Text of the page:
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Horsemen's experiences

From Canada:  "I had a Natural Horsemanship Trainer (that worked for me a few years ago and was excellent at that time!) out to halter break my yearlings as I didn’t want to risk anything before my trip. Long story short: he treated the yearlings so badly, dragged them on the ground (he tied them to another horse), let them rear and fall that I went over to the round pen to stop it. In that moment a yearling reared and fell and broke through the round pen board that went through my knee and caused a major knee injury that is still on the mend."

From England: "I am reeling after reading of such unbelievable horrors with Sikunder.  I had a similar experience with a woman I sent my lovely young horse to for schooling when he was young and I was away working.  I had always been impressed by her "way" with horses, but then she lost her temper with another horse she was working with at the time, pulled it over backwards on very tight side reins, and after 3 days of horrific suffering, it had to be shot after suffering a brain haemorrhage."

"The round pen can be an instrument of torture to horses and I attended - a few years ago now - several events involving 'trainers' and round pens and left early, in tears, having witnessed dreadful abuse and resolved to do something about it."

From Finland:  "Two of our horses have been abused and are - and maybe will be for the rest of their lives - recovering mental patients...  One nine year old had a broken neck, several severe injuries etc when he came to us.  Nobody bothered to tell us that he had fallen on his neck through a hurdle while being ridden, and the people kept on training him despite all the injuries.  One of the top trainers in Finland was responsible for all this. We had two different vets to check the horse out before purchasing him with no results. It was only his weird behaviour that roused my suspicions at home and the horse finally was checked properly and taken care of.  Now after three years he is a most remarkable horse, totally healed physically, but the wounds in his soul have left deep scars.  The other one subject to misuse and abuse is a nine year old we bought directly from Sweden last May.  A sad and a typical basic example of a horse trained with Join up, round pen and Natural Horsemanship.  A perfect western horse... It will take much more time for him to recover and get his soul and trust back, but we are making good progress.  It is heart-breaking to see his eyes gradually turning to life, and feel his vague trust in us growing."

From Germany:  "Almost exactly the same thing that happened to Sikunder was done to my poor horse (he nearly killed me on a couple of occasions)He was unrideable for a year while I sorted his back out. His stupid trainer had been jumping him when he was only 4, and blamed his continual bucking on me being too soft. Don't get me started on that subject - abuse through ignorance of even people with BHS qualifications is rampant, not to mention people who really don't have a clue. Try as I may, I find it very hard not to go off on rants whenever the topic of the correct treatment of horses is brought up."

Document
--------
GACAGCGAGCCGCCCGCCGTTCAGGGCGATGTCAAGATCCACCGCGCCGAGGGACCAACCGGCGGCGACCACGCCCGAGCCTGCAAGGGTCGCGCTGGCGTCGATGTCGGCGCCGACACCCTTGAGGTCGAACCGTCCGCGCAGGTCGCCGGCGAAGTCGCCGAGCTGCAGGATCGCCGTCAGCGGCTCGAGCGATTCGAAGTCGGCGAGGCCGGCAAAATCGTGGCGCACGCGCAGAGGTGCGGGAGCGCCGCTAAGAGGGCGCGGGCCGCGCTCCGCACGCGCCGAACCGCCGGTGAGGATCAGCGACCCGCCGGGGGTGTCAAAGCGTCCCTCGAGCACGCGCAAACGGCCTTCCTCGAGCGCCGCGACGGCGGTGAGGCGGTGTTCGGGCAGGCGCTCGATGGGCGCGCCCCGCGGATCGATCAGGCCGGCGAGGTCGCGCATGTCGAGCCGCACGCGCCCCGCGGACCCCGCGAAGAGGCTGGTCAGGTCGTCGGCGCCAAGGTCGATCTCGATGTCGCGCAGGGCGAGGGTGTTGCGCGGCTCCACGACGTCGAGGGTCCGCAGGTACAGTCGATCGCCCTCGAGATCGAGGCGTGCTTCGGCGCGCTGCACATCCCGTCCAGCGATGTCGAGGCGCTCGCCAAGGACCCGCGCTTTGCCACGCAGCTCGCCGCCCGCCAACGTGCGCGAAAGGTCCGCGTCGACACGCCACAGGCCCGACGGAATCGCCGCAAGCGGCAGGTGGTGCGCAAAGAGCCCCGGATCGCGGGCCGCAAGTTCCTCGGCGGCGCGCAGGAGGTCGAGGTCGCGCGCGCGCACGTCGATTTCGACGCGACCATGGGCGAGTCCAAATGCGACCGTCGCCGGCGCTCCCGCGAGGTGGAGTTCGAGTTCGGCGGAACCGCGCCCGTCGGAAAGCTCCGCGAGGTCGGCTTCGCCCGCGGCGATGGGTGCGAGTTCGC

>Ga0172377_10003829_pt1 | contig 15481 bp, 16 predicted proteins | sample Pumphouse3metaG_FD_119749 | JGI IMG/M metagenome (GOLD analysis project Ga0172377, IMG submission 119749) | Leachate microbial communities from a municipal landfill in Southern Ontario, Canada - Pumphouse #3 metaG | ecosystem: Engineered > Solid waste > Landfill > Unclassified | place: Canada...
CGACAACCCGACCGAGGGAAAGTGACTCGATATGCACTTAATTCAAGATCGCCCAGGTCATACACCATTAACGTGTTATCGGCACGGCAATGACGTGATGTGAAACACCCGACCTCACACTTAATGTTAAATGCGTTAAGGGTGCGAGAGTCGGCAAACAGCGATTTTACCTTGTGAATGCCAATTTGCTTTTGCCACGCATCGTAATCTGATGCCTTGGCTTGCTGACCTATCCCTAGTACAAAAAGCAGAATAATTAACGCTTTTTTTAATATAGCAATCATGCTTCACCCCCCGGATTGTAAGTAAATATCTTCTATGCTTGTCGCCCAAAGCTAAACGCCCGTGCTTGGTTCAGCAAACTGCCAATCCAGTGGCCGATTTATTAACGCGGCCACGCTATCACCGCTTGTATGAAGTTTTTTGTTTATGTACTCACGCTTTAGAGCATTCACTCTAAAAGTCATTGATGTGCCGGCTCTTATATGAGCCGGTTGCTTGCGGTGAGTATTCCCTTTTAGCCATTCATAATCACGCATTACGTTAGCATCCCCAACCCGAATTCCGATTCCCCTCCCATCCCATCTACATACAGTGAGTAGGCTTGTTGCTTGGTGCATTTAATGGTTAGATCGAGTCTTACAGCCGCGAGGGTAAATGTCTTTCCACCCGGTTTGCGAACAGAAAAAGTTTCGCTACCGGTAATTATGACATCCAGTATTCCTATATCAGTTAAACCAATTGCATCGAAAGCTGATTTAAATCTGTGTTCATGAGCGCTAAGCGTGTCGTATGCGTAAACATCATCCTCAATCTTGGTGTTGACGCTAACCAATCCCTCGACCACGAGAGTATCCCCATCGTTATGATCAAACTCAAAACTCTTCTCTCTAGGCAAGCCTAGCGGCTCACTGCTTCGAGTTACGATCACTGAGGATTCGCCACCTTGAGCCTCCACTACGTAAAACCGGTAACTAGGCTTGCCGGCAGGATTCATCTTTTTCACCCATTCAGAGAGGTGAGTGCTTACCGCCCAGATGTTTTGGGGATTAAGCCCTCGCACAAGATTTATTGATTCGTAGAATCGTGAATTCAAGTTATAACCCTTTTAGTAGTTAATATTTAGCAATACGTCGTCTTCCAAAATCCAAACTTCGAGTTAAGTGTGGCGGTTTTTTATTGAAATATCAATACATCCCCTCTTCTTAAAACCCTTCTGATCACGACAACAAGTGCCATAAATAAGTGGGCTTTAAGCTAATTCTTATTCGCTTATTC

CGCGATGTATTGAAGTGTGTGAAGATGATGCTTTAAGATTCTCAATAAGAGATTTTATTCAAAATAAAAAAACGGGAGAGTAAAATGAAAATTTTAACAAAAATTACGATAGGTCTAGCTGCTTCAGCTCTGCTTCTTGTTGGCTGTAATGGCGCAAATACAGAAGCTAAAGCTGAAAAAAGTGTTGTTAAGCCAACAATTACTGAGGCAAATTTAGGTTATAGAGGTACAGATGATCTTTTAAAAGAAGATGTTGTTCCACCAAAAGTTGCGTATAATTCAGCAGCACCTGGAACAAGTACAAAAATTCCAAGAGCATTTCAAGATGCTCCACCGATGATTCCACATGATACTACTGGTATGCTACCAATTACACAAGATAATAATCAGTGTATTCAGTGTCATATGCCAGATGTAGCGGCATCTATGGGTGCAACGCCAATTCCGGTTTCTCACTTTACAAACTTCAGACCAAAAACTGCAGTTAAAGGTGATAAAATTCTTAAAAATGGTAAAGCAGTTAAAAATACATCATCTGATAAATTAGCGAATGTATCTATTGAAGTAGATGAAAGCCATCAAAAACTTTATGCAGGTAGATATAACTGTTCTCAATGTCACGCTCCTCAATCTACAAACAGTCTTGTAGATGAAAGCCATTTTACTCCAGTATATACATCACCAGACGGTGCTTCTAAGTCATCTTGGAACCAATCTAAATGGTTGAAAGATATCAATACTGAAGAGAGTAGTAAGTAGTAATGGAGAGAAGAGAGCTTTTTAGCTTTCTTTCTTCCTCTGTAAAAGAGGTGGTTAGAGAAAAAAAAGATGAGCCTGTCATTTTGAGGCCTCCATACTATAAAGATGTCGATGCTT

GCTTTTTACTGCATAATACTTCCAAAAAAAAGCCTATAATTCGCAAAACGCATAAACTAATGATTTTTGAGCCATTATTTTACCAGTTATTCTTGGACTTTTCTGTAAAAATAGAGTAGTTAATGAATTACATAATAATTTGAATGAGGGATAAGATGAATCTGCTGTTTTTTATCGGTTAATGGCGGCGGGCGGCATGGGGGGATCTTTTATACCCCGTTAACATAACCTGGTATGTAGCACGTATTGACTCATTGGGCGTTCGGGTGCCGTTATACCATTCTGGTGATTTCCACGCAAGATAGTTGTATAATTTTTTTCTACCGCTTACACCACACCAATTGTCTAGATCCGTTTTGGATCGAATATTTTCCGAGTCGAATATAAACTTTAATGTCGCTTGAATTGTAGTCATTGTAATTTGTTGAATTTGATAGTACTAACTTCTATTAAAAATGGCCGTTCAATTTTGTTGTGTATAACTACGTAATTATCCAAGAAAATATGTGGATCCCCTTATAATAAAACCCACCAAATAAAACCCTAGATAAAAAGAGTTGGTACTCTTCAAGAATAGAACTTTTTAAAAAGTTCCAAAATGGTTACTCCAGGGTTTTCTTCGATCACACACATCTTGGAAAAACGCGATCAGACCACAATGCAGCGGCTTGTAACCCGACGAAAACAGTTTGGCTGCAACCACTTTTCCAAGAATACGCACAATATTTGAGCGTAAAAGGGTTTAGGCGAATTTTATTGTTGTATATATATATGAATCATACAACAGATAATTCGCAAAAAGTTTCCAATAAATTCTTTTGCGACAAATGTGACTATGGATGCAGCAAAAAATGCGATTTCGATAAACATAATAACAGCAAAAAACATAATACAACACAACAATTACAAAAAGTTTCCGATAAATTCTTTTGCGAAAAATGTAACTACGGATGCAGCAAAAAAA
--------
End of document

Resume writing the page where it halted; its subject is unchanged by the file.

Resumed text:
From New Zealand:  “I had just such an encounter myself, with a horse, a beautiful and talented one who would not go in a horse box.   Well, he would go in but owing to his experience in the starting stalls on the track, he exploded out of it in about 3 seconds.

I took him to a chap who I was assured was ‘magic’ and would fix it.    Not to dwell on it, the end result was the horse had to be put down because of this idiot’s bad judgement.  

At the time, I was also having an issue with another horse who was very cold backed.   So at the same time as he was working with the first horse, I got him to work with the second one.  His attempts to ‘desensitise him’ left the horse a gibbering wreck and it took another 18 months of quiet and persistent handling  before I could  get on him with confidence – I still tread carefully, 2 years on.  Yet people still flock to that trainer.”

From the United States: "It has been my experience that all of these horse training gurus are nothing but people who have learned everything we have all learned about horses and then taken it, discovered how to market it and be showmen, and adapt what ever means will draw attention to them regardless of how the horses are treated."

"One problem that my horse has, which was apparently caused by a 'trainer' some time prior to my purchasing him, is that it is impossible to put on a normal headstall - he won't allow anything to pass over his head. I have spent a lot of time trying to gently undo this - but he still will not allow anything to pass over his head. I have given up long ago because he is so afraid and I want him to trust me. I have to put on a halter or a headstall by putting the strap over his neck behind his ears. Here is what we think some 'trainer' did to him during his youth: he must have been "eared" repeatedly and it must have really hurt. Horses have excellent memories."

From Wales: "I'm much intrigued about the round pen torture ring, I have always said they had all the potential to be demonic things, without doubt it is the most intimidating thing that can be inflicted on any creature, man included, since there is no chance of any kind of escape; a round-pen to my way of thinking is the ultimate tool of the ultimate bully."

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